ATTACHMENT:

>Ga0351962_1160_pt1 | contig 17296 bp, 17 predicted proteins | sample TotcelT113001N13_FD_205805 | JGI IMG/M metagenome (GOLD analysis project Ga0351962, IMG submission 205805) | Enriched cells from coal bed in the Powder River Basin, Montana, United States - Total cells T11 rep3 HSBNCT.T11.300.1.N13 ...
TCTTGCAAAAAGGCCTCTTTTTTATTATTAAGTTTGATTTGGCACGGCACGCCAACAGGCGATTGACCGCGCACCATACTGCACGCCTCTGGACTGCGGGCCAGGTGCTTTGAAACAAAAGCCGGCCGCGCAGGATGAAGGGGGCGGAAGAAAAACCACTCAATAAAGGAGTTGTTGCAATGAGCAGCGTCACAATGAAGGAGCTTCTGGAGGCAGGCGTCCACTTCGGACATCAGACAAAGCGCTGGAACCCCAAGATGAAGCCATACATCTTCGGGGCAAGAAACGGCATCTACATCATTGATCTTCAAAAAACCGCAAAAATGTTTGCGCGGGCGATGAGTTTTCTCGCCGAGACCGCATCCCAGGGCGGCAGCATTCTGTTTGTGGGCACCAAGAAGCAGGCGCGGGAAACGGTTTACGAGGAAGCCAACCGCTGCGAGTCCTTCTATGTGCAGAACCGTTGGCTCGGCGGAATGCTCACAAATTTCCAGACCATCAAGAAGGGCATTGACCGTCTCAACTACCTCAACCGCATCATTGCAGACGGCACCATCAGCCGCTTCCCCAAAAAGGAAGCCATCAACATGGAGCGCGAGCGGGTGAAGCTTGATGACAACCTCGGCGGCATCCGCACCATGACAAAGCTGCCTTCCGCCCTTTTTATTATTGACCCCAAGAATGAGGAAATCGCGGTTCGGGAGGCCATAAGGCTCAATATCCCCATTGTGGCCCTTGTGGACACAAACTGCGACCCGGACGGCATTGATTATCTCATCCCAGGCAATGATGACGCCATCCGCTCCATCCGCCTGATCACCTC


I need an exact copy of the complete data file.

>Ga0351962_1160_pt1 | contig 17296 bp, 17 predicted proteins | sample TotcelT113001N13_FD_205805 | JGI IMG/M metagenome (GOLD analysis project Ga0351962, IMG submission 205805) | Enriched cells from coal bed in the Powder River Basin, Montana, United States - Total cells T11 rep3 HSBNCT.T11.300.1.N13 ...
TCTTGCAAAAAGGCCTCTTTTTTATTATTAAGTTTGATTTGGCACGGCACGCCAACAGGCGATTGACCGCGCACCATACTGCACGCCTCTGGACTGCGGGCCAGGTGCTTTGAAACAAAAGCCGGCCGCGCAGGATGAAGGGGGCGGAAGAAAAACCACTCAATAAAGGAGTTGTTGCAATGAGCAGCGTCACAATGAAGGAGCTTCTGGAGGCAGGCGTCCACTTCGGACATCAGACAAAGCGCTGGAACCCCAAGATGAAGCCATACATCTTCGGGGCAAGAAACGGCATCTACATCATTGATCTTCAAAAAACCGCAAAAATGTTTGCGCGGGCGATGAGTTTTCTCGCCGAGACCGCATCCCAGGGCGGCAGCATTCTGTTTGTGGGCACCAAGAAGCAGGCGCGGGAAACGGTTTACGAGGAAGCCAACCGCTGCGAGTCCTTCTATGTGCAGAACCGTTGGCTCGGCGGAATGCTCACAAATTTCCAGACCATCAAGAAGGGCATTGACCGTCTCAACTACCTCAACCGCATCATTGCAGACGGCACCATCAGCCGCTTCCCCAAAAAGGAAGCCATCAACATGGAGCGCGAGCGGGTGAAGCTTGATGACAACCTCGGCGGCATCCGCACCATGACAAAGCTGCCTTCCGCCCTTTTTATTATTGACCCCAAGAATGAGGAAATCGCGGTTCGGGAGGCCATAAGGCTCAATATCCCCATTGTGGCCCTTGTGGACACAAACTGCGACCCGGACGGCATTGATTATCTCATCCCAGGCAATGATGACGCCATCCGCTCCATCCGCCTGATCACCTC